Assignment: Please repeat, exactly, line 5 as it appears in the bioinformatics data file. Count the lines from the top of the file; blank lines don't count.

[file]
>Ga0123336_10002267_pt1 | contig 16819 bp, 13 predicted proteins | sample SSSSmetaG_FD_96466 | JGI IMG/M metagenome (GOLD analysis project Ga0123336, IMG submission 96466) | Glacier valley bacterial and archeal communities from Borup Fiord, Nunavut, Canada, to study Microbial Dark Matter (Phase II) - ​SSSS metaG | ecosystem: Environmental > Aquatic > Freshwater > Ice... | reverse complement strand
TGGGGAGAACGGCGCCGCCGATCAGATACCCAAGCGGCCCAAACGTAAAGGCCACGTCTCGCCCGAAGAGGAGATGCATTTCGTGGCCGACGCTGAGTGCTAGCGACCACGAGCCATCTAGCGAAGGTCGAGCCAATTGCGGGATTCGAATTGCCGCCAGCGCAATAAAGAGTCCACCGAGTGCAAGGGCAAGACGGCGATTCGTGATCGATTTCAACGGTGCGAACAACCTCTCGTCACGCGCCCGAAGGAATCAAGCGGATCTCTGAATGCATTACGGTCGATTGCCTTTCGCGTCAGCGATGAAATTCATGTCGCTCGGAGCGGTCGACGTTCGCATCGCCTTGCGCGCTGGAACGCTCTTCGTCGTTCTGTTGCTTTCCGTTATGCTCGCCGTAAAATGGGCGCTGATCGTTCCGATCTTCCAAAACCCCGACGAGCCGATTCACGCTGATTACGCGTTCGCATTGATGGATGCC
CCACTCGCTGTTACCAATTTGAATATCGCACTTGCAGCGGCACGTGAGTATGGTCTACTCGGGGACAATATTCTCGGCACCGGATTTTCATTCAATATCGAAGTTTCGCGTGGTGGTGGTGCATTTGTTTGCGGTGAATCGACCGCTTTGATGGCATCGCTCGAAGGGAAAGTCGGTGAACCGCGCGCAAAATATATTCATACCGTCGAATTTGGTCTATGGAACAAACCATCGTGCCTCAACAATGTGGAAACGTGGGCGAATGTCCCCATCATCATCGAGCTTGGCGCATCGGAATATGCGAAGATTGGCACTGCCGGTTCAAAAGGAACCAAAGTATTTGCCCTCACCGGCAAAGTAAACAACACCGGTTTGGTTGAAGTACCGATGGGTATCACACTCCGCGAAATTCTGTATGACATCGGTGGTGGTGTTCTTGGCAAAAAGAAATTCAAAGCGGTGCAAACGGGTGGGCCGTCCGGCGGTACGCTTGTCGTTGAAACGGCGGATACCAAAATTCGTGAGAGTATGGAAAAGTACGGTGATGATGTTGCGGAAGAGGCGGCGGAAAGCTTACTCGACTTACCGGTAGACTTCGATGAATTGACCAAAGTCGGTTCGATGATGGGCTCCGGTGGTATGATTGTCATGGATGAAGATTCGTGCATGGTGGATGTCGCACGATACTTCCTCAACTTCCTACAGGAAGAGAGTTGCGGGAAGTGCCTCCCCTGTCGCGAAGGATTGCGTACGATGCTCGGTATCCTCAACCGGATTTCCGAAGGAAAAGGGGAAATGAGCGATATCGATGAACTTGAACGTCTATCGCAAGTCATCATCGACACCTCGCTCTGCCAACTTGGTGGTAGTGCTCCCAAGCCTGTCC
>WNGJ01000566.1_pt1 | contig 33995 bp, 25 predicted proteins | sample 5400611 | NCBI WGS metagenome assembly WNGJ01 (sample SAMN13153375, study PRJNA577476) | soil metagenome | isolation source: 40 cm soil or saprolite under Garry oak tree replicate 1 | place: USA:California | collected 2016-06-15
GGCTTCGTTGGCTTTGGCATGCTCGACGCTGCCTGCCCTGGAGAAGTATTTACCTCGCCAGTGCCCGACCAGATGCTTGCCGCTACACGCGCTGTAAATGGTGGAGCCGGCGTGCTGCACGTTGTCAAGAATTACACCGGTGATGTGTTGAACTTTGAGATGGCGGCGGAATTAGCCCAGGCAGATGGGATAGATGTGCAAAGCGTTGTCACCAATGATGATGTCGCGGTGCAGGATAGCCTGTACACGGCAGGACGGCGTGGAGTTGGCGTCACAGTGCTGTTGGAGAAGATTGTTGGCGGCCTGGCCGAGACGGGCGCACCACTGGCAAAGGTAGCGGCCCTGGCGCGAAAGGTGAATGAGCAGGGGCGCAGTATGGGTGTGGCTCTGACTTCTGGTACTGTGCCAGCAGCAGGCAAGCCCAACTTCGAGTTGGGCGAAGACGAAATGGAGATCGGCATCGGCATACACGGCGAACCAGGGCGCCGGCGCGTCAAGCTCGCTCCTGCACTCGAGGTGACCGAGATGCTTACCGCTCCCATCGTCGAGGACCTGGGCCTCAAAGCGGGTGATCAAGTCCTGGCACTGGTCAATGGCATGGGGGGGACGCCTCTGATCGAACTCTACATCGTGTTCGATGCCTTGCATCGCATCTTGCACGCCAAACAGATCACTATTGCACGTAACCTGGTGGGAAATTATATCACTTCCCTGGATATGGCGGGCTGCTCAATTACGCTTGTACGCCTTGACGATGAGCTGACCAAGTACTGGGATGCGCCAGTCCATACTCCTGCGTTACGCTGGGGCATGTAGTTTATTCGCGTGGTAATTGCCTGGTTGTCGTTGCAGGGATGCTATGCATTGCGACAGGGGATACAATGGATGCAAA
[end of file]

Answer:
GGCTTCGTTGGCTTTGGCATGCTCGACGCTGCCTGCCCTGGAGAAGTATTTACCTCGCCAGTGCCCGACCAGATGCTTGCCGCTACACGCGCTGTAAATGGTGGAGCCGGCGTGCTGCACGTTGTCAAGAATTACACCGGTGATGTGTTGAACTTTGAGATGGCGGCGGAATTAGCCCAGGCAGATGGGATAGATGTGCAAAGCGTTGTCACCAATGATGATGTCGCGGTGCAGGATAGCCTGTACACGGCAGGACGGCGTGGAGTTGGCGTCACAGTGCTGTTGGAGAAGATTGTTGGCGGCCTGGCCGAGACGGGCGCACCACTGGCAAAGGTAGCGGCCCTGGCGCGAAAGGTGAATGAGCAGGGGCGCAGTATGGGTGTGGCTCTGACTTCTGGTACTGTGCCAGCAGCAGGCAAGCCCAACTTCGAGTTGGGCGAAGACGAAATGGAGATCGGCATCGGCATACACGGCGAACCAGGGCGCCGGCGCGTCAAGCTCGCTCCTGCACTCGAGGTGACCGAGATGCTTACCGCTCCCATCGTCGAGGACCTGGGCCTCAAAGCGGGTGATCAAGTCCTGGCACTGGTCAATGGCATGGGGGGGACGCCTCTGATCGAACTCTACATCGTGTTCGATGCCTTGCATCGCATCTTGCACGCCAAACAGATCACTATTGCACGTAACCTGGTGGGAAATTATATCACTTCCCTGGATATGGCGGGCTGCTCAATTACGCTTGTACGCCTTGACGATGAGCTGACCAAGTACTGGGATGCGCCAGTCCATACTCCTGCGTTACGCTGGGGCATGTAGTTTATTCGCGTGGTAATTGCCTGGTTGTCGTTGCAGGGATGCTATGCATTGCGACAGGGGATACAATGGATGCAAA